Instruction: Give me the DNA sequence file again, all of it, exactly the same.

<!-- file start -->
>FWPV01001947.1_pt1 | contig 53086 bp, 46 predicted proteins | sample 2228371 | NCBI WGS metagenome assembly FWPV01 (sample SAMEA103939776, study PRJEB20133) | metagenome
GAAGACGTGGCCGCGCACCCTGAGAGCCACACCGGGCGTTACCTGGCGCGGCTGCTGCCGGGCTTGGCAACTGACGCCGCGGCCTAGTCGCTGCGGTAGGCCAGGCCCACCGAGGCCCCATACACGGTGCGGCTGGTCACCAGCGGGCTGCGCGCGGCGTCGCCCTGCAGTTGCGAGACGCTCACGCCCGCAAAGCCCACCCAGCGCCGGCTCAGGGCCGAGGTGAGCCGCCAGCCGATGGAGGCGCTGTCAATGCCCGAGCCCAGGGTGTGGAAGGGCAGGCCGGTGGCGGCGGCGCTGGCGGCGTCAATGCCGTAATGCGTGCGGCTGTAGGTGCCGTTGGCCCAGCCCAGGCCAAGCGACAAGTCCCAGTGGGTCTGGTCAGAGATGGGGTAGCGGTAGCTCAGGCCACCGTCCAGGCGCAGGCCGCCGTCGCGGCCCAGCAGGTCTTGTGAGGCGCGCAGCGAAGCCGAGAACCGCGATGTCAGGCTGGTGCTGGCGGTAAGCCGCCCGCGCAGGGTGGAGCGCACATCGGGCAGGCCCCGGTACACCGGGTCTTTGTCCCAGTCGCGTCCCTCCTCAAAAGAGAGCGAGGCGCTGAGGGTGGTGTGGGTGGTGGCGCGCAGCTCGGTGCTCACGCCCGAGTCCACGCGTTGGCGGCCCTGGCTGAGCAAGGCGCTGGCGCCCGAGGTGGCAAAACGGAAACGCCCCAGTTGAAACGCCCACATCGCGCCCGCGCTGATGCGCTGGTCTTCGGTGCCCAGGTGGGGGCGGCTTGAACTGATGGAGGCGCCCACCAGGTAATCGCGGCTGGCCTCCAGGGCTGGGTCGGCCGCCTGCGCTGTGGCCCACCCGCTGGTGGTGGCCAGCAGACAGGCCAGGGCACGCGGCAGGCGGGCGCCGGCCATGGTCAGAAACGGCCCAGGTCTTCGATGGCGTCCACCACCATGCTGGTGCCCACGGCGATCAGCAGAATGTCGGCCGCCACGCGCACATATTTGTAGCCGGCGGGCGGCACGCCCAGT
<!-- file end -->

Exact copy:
>FWPV01001947.1_pt1 | contig 53086 bp, 46 predicted proteins | sample 2228371 | NCBI WGS metagenome assembly FWPV01 (sample SAMEA103939776, study PRJEB20133) | metagenome
GAAGACGTGGCCGCGCACCCTGAGAGCCACACCGGGCGTTACCTGGCGCGGCTGCTGCCGGGCTTGGCAACTGACGCCGCGGCCTAGTCGCTGCGGTAGGCCAGGCCCACCGAGGCCCCATACACGGTGCGGCTGGTCACCAGCGGGCTGCGCGCGGCGTCGCCCTGCAGTTGCGAGACGCTCACGCCCGCAAAGCCCACCCAGCGCCGGCTCAGGGCCGAGGTGAGCCGCCAGCCGATGGAGGCGCTGTCAATGCCCGAGCCCAGGGTGTGGAAGGGCAGGCCGGTGGCGGCGGCGCTGGCGGCGTCAATGCCGTAATGCGTGCGGCTGTAGGTGCCGTTGGCCCAGCCCAGGCCAAGCGACAAGTCCCAGTGGGTCTGGTCAGAGATGGGGTAGCGGTAGCTCAGGCCACCGTCCAGGCGCAGGCCGCCGTCGCGGCCCAGCAGGTCTTGTGAGGCGCGCAGCGAAGCCGAGAACCGCGATGTCAGGCTGGTGCTGGCGGTAAGCCGCCCGCGCAGGGTGGAGCGCACATCGGGCAGGCCCCGGTACACCGGGTCTTTGTCCCAGTCGCGTCCCTCCTCAAAAGAGAGCGAGGCGCTGAGGGTGGTGTGGGTGGTGGCGCGCAGCTCGGTGCTCACGCCCGAGTCCACGCGTTGGCGGCCCTGGCTGAGCAAGGCGCTGGCGCCCGAGGTGGCAAAACGGAAACGCCCCAGTTGAAACGCCCACATCGCGCCCGCGCTGATGCGCTGGTCTTCGGTGCCCAGGTGGGGGCGGCTTGAACTGATGGAGGCGCCCACCAGGTAATCGCGGCTGGCCTCCAGGGCTGGGTCGGCCGCCTGCGCTGTGGCCCACCCGCTGGTGGTGGCCAGCAGACAGGCCAGGGCACGCGGCAGGCGGGCGCCGGCCATGGTCAGAAACGGCCCAGGTCTTCGATGGCGTCCACCACCATGCTGGTGCCCACGGCGATCAGCAGAATGTCGGCCGCCACGCGCACATATTTGTAGCCGGCGGGCGGCACGCCCAGT